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Seen and Heard Promenade Concert Review


Prom 33, Britten and Mahler: BBC Philharmonic / Gianandrea Noseda (conductor). Royal Albert Hall, London. 7.8.2007 (ED)


The combination of Britten’s Sinfonia da Requiem and Cooke’s completion of Mahler’s 10th symphony could have been a powerful one, and it was in part. But as an encompassing evening of music reflecting on the nature of grief and death there was something lacking in the absolute gravitas of the event.

The Sinfonia da Requiem is a work seemingly consumed with obsessive grief. From the first strokes upon the timpani,  its mood is set – varying slightly to lighten the emotion to one of loss or remembrance. For Britten, who clearly felt the loss of his parents deeply, the more he explored these emotions the harder it became to see any escape from them. If bleakness is the pervading tone for the work’s first movement – something that Noseda relentlessly pressed home – the second movement seemed dreadfully close of becoming a parody of grief. Whether it was Noseda’s wildly flamboyant gestures that induced this feeling or the resultant occasional looseness of the orchestral playing was hard to know. Whatever the case, his swift beat was relentless in its drive with the overdone gestures echoing the music’s emotionally precarious state. It was hard to ignore the Mahlerian elements within the work too, clearly showing the influence of one composer upon another: brass lines winding their way across the stage space or the upper strings recalling Mahler in their occasionally abrasive tone.  The closing movement, Requiem aeternam, was calm though scarcely less obsessive in its overall concept. Beneath its surface the torments established earlier continue, barely concealed. Resolution and rest are two qualities that never seem truly achieved in Noseda’s conception of the work, rightly picking up on Britten’s intentions. However, what resolution there is comes at a price. This, Britten might be saying, is an essential consequence of what it is to be human.

Mahler gives alternative thoughts on much the same theme in each of his symphonies. The tenth,  as completed principally by Deryck Cooke aided by Berthold Goldschmidt, Colin Matthews and David Matthews (who was there, score in hand), charts a path from the dark world inhabited by its predecessor to eventual valediction through the enduring power of love. Poignantly,  the uncompleted work was written at a time when Mahler was confronting both his own mortality and the infidelity of his wife Alma – she was having an affair with Walter Gropius, whom she was to marry some years later.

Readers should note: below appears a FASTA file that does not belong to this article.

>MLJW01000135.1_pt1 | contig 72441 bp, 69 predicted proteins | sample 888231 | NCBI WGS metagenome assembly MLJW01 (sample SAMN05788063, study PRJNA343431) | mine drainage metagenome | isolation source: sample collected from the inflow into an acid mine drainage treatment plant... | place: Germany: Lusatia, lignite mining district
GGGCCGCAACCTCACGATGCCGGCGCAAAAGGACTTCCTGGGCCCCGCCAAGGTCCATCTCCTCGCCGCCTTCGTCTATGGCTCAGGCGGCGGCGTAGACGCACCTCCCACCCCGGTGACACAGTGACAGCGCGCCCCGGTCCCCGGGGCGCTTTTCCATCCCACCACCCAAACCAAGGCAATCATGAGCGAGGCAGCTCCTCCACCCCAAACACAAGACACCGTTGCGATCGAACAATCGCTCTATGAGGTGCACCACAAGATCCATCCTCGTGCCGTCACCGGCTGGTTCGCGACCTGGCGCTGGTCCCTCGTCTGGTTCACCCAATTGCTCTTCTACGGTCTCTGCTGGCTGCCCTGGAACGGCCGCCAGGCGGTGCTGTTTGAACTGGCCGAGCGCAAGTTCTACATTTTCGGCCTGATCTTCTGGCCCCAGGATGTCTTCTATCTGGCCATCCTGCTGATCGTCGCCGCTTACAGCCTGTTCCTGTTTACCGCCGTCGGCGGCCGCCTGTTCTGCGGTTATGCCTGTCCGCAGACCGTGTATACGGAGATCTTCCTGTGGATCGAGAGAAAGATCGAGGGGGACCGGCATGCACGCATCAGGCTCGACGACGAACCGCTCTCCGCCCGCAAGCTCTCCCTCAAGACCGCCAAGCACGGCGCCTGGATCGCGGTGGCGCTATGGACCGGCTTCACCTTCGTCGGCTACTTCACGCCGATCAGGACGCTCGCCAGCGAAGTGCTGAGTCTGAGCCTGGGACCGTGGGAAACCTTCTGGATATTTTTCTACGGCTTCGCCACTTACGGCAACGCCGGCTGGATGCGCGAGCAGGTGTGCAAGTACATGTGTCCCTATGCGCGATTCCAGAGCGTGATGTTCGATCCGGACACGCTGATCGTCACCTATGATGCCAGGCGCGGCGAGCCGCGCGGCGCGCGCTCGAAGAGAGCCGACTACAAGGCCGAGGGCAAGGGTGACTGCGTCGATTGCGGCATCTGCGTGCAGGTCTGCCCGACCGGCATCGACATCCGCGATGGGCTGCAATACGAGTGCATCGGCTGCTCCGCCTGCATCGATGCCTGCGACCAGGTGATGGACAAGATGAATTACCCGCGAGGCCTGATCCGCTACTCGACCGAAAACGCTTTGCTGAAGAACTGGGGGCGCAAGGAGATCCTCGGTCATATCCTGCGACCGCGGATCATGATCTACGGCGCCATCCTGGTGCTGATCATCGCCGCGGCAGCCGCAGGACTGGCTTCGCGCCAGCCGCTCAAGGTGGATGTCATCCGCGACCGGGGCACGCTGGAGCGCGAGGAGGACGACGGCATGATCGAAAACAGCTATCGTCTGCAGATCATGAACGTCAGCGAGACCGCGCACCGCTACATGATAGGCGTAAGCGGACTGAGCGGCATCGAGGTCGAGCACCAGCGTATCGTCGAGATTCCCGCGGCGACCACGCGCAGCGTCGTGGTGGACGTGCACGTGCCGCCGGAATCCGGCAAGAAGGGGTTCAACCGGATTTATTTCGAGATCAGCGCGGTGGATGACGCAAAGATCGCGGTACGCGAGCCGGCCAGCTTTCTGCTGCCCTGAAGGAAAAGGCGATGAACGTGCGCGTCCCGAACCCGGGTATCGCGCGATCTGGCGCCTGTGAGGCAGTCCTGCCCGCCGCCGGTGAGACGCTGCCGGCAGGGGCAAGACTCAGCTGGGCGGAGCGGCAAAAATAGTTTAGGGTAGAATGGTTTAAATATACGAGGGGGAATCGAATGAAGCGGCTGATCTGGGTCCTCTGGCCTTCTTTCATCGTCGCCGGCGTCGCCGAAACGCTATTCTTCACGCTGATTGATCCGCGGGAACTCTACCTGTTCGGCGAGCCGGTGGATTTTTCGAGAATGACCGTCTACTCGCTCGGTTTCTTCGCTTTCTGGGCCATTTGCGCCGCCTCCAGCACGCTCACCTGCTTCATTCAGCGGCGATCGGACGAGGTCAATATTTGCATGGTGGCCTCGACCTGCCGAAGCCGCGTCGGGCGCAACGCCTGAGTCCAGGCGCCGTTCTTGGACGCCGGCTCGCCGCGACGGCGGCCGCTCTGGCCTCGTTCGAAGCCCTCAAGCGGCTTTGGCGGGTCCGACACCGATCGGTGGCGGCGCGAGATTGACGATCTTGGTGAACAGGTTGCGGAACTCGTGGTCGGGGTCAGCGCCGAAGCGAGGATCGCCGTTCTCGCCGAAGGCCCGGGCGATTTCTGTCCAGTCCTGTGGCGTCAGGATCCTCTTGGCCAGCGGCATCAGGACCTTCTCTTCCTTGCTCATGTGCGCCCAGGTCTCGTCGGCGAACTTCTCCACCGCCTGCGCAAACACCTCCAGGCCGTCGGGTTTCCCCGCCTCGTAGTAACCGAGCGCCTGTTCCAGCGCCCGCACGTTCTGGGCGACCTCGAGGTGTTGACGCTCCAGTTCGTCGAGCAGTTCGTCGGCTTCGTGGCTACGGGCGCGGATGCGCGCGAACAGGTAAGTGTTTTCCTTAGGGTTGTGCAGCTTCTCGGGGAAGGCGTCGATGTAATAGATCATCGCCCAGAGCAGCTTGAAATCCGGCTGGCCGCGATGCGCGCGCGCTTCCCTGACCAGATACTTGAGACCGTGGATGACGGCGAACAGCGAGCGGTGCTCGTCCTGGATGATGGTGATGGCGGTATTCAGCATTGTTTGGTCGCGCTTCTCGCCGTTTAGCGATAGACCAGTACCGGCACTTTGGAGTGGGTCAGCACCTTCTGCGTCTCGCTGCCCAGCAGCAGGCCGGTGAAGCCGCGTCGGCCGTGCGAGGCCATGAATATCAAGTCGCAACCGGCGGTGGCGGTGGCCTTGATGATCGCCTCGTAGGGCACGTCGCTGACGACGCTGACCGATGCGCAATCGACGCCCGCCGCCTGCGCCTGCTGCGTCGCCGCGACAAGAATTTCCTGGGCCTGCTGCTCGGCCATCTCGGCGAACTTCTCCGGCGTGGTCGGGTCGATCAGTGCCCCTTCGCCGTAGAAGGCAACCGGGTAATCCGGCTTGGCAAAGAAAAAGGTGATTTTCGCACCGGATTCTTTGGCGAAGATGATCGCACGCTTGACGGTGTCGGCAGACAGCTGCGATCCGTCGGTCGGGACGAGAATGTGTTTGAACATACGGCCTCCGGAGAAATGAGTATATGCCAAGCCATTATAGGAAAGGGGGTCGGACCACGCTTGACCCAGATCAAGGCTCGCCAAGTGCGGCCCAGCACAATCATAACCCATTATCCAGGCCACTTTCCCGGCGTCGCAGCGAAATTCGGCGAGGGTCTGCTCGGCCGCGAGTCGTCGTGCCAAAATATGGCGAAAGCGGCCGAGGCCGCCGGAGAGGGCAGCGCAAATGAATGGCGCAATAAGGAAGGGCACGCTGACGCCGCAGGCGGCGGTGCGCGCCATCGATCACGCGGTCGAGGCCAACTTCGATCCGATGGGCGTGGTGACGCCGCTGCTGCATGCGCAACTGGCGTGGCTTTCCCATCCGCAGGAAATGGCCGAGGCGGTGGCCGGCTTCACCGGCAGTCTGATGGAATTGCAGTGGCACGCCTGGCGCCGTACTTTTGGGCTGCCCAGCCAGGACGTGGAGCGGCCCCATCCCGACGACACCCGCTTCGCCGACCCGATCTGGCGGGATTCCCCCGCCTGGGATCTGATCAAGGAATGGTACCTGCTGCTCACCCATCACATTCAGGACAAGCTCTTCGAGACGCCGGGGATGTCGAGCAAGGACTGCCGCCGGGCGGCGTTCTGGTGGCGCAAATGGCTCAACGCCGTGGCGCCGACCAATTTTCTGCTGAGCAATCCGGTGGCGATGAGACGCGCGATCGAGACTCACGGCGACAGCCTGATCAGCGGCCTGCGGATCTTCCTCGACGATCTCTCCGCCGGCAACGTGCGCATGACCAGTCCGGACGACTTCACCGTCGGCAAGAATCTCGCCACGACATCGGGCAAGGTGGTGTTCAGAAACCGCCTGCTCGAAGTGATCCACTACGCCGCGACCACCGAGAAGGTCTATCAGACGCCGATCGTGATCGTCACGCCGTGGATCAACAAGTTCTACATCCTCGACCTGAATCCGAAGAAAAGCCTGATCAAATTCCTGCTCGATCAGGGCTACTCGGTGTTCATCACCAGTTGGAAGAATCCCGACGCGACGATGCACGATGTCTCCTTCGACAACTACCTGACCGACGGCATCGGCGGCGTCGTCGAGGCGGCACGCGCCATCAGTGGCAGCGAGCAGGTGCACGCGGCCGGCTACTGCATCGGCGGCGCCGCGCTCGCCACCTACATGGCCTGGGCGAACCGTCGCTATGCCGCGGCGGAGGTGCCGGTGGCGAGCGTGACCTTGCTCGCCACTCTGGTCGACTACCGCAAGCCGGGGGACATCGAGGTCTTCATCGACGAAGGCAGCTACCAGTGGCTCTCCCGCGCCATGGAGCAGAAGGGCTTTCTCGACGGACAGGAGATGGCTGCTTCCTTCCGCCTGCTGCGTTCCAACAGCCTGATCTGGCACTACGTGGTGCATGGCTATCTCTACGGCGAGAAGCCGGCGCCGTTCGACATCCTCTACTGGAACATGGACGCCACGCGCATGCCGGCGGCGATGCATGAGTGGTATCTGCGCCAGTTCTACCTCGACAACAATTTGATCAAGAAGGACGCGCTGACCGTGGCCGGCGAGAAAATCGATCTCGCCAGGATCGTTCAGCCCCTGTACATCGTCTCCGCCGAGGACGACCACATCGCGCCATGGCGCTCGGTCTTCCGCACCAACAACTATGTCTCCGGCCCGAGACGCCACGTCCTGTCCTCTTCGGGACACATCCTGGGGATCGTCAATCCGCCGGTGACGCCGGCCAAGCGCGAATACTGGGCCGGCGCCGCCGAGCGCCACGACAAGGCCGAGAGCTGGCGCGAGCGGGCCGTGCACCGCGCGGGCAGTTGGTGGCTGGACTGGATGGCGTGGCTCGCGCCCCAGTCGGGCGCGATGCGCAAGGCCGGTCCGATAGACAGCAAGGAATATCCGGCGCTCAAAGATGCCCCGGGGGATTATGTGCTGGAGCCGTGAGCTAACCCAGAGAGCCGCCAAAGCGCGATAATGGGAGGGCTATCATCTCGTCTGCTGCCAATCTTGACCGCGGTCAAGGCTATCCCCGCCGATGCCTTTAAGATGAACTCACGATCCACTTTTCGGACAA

Questions of form, structure and musical balance are crucial to the potential success of any performance and the conductor should address them all with sound judgement. Noseda’s approach here showed some consideration for each, but was ultimately weakened by a killer instinct for precision in his execution. Broad tempi in the outer movements might have suggested much of the despair within the music, but often details within the playing told another story.

The opening movement exposed some initial thin violin tone  when under pressure, though this was complemented by some ethereal playing from the violas – arguably the most secure of all the BBC Philharmonic’s string sections. The collective brass brought some majesty to proceedings, against which the fluctuating tempo that Noseda encouraged,  rather underplayed the neurotic sea of emotions which Mahler had sought to expound through his wry observance of echt-Viennese orchestration.

The second movement, the first of the work's two scherzos, was bold and upbeat, playing on a jovial Ländler. Its lightness however was not without a hint or two of sarcastic asides, neatly interpolated by the woodwinds to further unsettle the listener.

The brief third movement – Purgatorio – provides a kind of  preludial structural importance to the work’s second half in Mahler’s conception, but  did not convey quite enough purgatorial feeling.  Another scherzo comes as the fourth movement, to mirror the second in structural terms, except that the contrast it presents could hardly be greater: gone is all humour: impending death is omnipresent. A certain amount of élan in the playing however brought home the raw emotional power of nearly every utterance.

The final movement closes the circle of emotions in an unexpected way by moving to  feelings of forgiveness and love, though not without acknowledging that these things should be seen as a consequence of all that went before them. The hollow bass drum which so rudely interrupted the poised flute and viola lines in this performance made the point. Serenity is re-established afterwards – albeit too briefly perhaps – and Noseda pushed through the final gradual ascent towards forgiveness too relentlessly for it to be fully effective in hitting the mark.

Due to this, and the sum of much that preceded it, the performance was routine rather than revelatory and unfulfilling where it should have left feelings of elation in its wake.


Evan Dickerson  


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